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by: News Canada
(NC)-Food allergies are becoming more prevalent every day. Severe reactions can be life threatening if not treated immediately. In many cases, a dangerous breathing condition called anaphylaxis (an-a-fi-lak-sis) can result when a substance to which the casualty is very sensitive enters the body.
Anaphylaxis can happen within seconds, minutes or even hours of a substance entering the body. As a rule, the sooner the casualty's body reacts, the worse the reaction will be.
St. John Ambulance, Canada's leader in safety-oriented™ first aid training and products, advises that you can detect anaphylaxis and help the casualty, if you know what to do.
Signs and symptoms of anaphylaxis
- Itchy, flushed skin, raised skin rash (hives).
- Sneezing, running nose and watery eyes.
- Swelling of the airway.
- A 'lump' or 'tickle' in the throat that won't go away.
- Sense of impending doom.
- Nausea and vomiting.
As the condition worsens, a casualty may experience:
- Pale skin.
- Anxiety and/or a severe headache.
- Wheezing and breathing difficulties, coughing.
- Irregular and rapid pulse.
- Swelling of lips, tongue, throat, hands and feet.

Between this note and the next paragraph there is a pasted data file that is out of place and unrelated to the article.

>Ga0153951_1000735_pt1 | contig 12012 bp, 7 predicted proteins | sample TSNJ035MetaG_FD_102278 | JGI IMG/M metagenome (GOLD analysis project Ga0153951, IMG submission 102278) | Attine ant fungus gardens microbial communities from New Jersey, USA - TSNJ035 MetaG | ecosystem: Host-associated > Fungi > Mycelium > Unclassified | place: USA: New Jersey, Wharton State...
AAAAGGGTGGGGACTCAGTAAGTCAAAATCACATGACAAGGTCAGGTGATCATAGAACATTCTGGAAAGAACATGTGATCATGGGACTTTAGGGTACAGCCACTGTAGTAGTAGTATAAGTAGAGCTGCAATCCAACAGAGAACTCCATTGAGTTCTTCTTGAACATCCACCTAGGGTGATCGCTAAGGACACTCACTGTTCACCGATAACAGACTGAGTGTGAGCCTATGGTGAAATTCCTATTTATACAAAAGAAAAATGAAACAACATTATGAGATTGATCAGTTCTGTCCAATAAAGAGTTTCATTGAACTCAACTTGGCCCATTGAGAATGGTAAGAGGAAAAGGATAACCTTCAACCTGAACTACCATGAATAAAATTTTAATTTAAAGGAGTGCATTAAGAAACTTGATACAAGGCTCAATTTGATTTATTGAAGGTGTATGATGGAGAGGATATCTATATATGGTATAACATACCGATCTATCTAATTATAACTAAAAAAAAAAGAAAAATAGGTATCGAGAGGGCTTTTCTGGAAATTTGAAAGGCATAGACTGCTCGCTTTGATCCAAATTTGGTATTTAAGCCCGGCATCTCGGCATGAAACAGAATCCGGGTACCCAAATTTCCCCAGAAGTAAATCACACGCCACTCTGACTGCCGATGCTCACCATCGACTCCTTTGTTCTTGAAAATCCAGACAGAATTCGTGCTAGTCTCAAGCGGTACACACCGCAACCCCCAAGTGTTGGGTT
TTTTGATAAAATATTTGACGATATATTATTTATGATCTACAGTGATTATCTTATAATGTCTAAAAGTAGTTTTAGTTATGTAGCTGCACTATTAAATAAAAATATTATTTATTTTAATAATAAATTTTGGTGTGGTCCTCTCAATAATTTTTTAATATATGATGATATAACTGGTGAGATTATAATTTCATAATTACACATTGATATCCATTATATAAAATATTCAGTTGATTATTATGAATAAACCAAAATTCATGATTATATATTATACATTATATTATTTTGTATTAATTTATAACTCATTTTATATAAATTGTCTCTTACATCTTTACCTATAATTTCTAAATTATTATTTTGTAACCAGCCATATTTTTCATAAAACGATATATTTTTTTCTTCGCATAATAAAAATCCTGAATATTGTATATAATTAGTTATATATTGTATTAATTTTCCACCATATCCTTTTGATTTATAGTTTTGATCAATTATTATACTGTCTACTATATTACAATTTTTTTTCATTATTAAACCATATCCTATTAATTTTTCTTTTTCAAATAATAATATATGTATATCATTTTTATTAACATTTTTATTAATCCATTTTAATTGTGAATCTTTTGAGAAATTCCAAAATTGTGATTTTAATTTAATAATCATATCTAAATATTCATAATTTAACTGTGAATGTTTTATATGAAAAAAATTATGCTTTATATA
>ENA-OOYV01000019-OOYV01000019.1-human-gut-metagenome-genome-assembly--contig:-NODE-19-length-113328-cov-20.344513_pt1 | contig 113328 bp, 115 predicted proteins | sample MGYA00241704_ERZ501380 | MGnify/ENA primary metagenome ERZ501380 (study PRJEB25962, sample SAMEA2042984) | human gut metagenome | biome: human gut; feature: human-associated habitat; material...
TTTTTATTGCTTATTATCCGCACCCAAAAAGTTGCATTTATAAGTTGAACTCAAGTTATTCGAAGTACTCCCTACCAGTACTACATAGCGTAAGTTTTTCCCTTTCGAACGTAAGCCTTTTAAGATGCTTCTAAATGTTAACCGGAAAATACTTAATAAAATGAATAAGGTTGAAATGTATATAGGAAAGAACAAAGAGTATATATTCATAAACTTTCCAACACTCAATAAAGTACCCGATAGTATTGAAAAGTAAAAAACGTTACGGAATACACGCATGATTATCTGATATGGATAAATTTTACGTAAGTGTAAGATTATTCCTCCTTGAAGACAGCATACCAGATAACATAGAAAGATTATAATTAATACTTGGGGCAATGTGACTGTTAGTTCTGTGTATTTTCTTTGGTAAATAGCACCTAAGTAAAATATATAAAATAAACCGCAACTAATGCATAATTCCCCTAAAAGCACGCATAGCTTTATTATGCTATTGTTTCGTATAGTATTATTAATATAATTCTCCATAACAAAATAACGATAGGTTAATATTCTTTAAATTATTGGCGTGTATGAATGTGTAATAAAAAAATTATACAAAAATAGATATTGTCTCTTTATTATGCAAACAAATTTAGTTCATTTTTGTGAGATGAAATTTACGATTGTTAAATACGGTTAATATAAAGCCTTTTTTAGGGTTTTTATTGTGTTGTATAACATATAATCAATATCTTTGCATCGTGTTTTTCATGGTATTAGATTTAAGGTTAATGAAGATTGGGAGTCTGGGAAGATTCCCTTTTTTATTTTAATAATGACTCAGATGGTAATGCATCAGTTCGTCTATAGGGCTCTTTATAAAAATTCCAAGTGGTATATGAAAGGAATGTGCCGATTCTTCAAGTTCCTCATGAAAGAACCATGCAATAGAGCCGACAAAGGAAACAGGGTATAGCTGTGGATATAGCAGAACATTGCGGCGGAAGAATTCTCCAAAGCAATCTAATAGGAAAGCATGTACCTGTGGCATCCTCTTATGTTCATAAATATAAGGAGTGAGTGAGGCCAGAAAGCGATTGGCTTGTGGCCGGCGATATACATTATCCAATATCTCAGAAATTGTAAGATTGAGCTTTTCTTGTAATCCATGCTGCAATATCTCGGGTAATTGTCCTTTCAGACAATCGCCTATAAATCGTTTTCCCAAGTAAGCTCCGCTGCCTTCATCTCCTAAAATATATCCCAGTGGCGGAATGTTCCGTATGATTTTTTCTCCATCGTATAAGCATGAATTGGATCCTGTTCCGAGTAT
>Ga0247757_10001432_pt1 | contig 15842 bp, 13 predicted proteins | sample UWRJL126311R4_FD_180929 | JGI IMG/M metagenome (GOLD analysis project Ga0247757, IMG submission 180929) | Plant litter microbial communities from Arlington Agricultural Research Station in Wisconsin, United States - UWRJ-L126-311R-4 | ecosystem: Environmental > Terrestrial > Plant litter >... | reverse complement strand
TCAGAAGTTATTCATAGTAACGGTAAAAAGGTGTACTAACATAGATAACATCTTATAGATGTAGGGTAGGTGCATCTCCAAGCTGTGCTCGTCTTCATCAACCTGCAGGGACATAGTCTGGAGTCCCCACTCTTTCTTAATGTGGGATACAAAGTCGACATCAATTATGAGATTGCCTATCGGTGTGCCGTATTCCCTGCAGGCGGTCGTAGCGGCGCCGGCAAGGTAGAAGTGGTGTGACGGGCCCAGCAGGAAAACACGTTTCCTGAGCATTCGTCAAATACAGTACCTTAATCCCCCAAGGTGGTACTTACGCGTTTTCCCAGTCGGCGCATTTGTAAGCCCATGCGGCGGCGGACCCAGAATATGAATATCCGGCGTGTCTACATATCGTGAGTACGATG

- Unconsciousness followed by stopped breathing and heart.
First aid for a severe allergic reaction
When a casualty experiences a severe allergic reaction, they are in a life-threatening situation.
- Assess the individual and immediately call for medical help.
- Stop any activity and place the casualty in the most comfortable position for breathing - usually sitting upright.
- Some people with known allergies carry medication in the event of an attack. If the individual has prescribed medicine with them, help them take a correct dosage.
- Stay with the casualty until medical help takes over. Monitor vital signs and try to calm and reassure the casualty, as fear and anxiety will make the condition worse.
Knowing what to do can mean the difference between life and death in an emergency. St. John Ambulance offers a wide range of programs, customized for all walks of life and skill levels. Learn what you need to know from Canada's leader in first aid for more than 118 years. Contact the St. John Ambulance office nearest you or look us up on the Internet at www.sja.ca.
About The Author
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